Teji Mandi Explains: IPO’s new age during COVID-19 - Here’s what’s in store for the future?
Teji Mandi Explains: IPO’s new age during COVID-19 - Here’s what’s in store for the future?

The year 2021 has been a blockbuster for private companies. E-commerce stole much of the thunder as their valuations shot up during the pandemic. This is due to the massive demand for food delivery, video conferencing, digital tools, and online shopping. In the US and Chinese stock markets, technology companies are producing massive profits for their investors. Now it looks like India is going to join the race too.

New Norms

SEBI’s new regulations, such as easier migration to the main board, decreased shareholding period, and special rights, have made IPO much more lucrative. Many see it as an opportunity for the companies to go public. Also, government incentives, booming e-commerce, rising digital demand, and expanding stock market will drive most of the Indian start-ups to take up IPO.

Key Concerns

Taking a company public takes enormous time. Many companies take 12-24 months to prepare for an IPO. According to an investor survey by Ernst & Young, the key concerns for IPO candidates are overpricing of stock for listing, incomplete infrastructure preparations pre-IPO, not enough preparations done for investor communications, the complexity of process underestimates, limited flexibility with regards to timing, and so on. The main problem in most situations is when the stock is overpriced for an IPO. And this drives away many investors resulting in an unsuccessful listing.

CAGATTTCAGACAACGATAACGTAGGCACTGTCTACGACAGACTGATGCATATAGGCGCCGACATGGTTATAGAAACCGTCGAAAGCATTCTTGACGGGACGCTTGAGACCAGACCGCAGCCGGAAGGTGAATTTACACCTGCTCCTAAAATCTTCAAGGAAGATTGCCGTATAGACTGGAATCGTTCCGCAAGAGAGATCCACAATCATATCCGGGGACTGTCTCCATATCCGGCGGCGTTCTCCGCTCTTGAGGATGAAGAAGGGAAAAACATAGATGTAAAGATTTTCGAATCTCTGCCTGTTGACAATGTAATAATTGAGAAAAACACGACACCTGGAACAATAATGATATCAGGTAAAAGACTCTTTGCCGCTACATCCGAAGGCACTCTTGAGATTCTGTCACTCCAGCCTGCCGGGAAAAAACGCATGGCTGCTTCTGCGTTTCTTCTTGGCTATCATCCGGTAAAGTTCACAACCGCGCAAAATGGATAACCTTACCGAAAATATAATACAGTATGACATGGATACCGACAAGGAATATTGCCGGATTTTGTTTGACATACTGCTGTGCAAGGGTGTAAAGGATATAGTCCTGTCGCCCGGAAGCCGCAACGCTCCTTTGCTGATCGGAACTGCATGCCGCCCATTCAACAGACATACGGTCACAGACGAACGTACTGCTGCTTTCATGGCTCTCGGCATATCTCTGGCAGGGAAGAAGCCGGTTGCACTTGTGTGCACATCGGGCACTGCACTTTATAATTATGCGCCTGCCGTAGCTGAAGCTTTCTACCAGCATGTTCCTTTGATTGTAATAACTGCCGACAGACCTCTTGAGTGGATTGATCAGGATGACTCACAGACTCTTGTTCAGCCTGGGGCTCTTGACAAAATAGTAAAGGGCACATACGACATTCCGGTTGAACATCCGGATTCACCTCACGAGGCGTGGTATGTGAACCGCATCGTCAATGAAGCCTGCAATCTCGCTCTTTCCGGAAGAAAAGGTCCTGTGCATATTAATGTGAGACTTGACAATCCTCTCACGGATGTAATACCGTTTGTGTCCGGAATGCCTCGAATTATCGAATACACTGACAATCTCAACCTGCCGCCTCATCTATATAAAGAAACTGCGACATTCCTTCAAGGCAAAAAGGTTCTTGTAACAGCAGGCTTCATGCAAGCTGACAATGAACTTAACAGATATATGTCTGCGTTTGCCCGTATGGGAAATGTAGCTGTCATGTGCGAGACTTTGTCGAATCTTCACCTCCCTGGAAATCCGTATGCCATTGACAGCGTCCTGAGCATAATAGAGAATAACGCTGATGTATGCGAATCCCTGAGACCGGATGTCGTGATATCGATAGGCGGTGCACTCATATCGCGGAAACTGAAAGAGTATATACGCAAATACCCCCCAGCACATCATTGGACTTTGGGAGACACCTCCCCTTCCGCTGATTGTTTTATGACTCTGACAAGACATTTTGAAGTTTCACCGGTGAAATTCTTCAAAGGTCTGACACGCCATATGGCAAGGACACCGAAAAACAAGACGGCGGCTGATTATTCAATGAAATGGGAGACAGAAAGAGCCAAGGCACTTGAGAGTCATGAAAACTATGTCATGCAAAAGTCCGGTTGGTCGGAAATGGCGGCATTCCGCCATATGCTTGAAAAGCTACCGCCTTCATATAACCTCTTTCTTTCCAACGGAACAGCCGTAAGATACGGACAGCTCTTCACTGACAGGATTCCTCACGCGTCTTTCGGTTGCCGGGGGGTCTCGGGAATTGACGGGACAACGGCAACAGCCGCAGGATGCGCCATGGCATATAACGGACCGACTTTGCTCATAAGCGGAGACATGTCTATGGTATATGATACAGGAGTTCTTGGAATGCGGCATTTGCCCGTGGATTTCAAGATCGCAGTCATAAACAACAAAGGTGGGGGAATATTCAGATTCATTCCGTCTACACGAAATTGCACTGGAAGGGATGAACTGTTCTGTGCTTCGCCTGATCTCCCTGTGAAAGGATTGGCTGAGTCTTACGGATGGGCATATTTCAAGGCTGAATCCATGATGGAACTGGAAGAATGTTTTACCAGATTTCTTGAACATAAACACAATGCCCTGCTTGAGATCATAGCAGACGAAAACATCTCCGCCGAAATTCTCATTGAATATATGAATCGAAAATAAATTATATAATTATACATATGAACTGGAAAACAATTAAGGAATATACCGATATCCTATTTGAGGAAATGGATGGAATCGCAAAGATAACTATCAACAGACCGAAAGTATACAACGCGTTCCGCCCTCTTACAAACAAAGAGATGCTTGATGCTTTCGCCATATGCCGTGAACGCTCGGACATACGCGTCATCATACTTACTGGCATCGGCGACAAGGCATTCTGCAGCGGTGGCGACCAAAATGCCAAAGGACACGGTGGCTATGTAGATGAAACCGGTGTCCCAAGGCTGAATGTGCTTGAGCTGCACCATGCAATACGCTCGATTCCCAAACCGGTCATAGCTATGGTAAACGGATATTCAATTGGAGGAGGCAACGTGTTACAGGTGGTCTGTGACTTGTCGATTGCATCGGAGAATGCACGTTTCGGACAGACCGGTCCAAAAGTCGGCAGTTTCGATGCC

Although COVID-19 crippled the world’s entire operation system, one sector that continued to move was e-commerce. They are expanding their avenues in tier-II and tier-III cities. Besides, they are also targeting global expansion. Suitable government policies, regulatory reforms, and robust demand for digital services will make India a favourable destination for the influx of funds from global investors.

In 2020, despite COVID-19, India recorded a 13% growth in foreign direct investment (FDI). This growth was attributed to investments in the digital sector. Thus, it could be said that India is indeed at an inflection point where digital transformation will witness mass adoption.

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